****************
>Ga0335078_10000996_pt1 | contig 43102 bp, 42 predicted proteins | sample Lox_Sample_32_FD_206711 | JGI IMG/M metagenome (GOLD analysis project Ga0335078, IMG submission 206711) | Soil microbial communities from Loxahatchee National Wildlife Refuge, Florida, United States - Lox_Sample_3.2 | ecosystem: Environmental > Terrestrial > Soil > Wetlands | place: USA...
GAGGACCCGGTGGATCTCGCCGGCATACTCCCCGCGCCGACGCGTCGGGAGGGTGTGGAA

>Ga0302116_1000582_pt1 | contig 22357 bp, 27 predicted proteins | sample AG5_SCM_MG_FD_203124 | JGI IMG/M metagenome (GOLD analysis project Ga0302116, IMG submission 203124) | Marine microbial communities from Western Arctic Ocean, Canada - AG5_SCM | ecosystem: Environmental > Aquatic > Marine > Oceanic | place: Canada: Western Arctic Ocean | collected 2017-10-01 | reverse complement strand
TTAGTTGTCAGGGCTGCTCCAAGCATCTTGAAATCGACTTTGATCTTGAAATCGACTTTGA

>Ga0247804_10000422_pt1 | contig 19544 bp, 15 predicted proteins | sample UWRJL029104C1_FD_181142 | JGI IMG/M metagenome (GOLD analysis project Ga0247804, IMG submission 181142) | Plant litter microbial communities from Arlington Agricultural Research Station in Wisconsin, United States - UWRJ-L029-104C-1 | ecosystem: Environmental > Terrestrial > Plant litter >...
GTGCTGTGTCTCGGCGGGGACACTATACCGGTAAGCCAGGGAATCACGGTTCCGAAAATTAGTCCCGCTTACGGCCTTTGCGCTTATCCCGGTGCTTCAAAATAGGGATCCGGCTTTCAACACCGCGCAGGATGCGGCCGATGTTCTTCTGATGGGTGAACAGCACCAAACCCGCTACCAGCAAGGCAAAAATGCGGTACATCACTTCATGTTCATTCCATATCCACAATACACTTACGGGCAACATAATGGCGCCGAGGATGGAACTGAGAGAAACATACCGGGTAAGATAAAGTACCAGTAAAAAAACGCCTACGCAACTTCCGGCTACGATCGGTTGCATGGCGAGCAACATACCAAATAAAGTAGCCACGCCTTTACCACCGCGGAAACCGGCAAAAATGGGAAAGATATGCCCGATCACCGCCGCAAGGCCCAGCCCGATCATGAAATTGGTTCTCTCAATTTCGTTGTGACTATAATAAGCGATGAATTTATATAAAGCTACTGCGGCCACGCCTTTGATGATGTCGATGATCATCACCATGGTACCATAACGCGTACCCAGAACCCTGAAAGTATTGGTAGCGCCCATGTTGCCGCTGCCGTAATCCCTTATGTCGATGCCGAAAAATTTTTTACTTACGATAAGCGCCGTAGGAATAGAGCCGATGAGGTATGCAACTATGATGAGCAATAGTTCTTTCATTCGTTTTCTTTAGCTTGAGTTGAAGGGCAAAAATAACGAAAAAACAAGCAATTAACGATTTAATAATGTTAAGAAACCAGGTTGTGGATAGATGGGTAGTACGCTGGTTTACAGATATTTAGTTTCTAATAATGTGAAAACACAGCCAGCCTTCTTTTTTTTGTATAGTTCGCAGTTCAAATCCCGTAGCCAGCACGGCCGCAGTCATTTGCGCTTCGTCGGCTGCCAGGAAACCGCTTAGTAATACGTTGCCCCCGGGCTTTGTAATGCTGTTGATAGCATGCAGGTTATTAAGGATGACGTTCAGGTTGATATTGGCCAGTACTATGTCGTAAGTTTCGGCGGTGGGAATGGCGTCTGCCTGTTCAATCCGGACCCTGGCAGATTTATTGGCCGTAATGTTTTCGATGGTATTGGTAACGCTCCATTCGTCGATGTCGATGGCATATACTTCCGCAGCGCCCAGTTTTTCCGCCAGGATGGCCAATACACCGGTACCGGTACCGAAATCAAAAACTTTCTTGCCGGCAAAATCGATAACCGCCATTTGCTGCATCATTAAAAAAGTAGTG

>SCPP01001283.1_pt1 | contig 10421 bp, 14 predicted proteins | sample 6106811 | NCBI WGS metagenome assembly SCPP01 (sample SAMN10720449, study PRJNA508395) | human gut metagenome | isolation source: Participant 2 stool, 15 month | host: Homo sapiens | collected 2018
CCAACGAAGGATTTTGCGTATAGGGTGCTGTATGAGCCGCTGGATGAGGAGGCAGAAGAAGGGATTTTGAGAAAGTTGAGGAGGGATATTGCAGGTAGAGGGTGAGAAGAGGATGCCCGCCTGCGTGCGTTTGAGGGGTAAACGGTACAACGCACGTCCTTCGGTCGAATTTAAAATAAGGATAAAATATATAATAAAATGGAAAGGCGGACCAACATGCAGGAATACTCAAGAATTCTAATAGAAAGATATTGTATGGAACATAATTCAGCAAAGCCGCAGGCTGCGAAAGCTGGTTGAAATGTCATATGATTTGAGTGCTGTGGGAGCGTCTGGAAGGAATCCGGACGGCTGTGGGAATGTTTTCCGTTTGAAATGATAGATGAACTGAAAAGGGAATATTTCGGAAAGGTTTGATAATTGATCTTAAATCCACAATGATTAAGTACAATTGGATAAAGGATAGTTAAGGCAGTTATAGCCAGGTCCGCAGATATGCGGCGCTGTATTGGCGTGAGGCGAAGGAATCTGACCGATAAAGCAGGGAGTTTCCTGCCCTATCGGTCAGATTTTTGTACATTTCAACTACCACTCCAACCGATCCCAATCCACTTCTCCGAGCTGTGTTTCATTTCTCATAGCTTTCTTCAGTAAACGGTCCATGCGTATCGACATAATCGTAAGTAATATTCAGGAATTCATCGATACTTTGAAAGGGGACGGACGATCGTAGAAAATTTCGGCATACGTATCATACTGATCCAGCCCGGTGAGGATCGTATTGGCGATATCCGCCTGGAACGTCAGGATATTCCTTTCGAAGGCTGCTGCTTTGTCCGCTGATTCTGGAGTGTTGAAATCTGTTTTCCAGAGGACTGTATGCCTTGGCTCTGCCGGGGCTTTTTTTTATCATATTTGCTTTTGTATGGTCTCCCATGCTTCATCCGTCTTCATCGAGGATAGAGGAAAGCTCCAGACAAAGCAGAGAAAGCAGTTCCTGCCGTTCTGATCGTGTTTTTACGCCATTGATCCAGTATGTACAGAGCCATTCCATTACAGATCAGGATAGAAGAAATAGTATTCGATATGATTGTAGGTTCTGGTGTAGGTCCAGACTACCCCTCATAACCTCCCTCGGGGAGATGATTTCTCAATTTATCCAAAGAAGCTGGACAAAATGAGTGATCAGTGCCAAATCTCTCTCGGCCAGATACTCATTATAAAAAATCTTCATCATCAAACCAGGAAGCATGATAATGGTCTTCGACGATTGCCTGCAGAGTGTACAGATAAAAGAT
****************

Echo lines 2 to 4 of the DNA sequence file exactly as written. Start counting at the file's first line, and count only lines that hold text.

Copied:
GAGGACCCGGTGGATCTCGCCGGCATACTCCCCGCGCCGACGCGTCGGGAGGGTGTGGAA

>Ga0302116_1000582_pt1 | contig 22357 bp, 27 predicted proteins | sample AG5_SCM_MG_FD_203124 | JGI IMG/M metagenome (GOLD analysis project Ga0302116, IMG submission 203124) | Marine microbial communities from Western Arctic Ocean, Canada - AG5_SCM | ecosystem: Environmental > Aquatic > Marine > Oceanic | place: Canada: Western Arctic Ocean | collected 2017-10-01 | reverse complement strand
TTAGTTGTCAGGGCTGCTCCAAGCATCTTGAAATCGACTTTGATCTTGAAATCGACTTTGA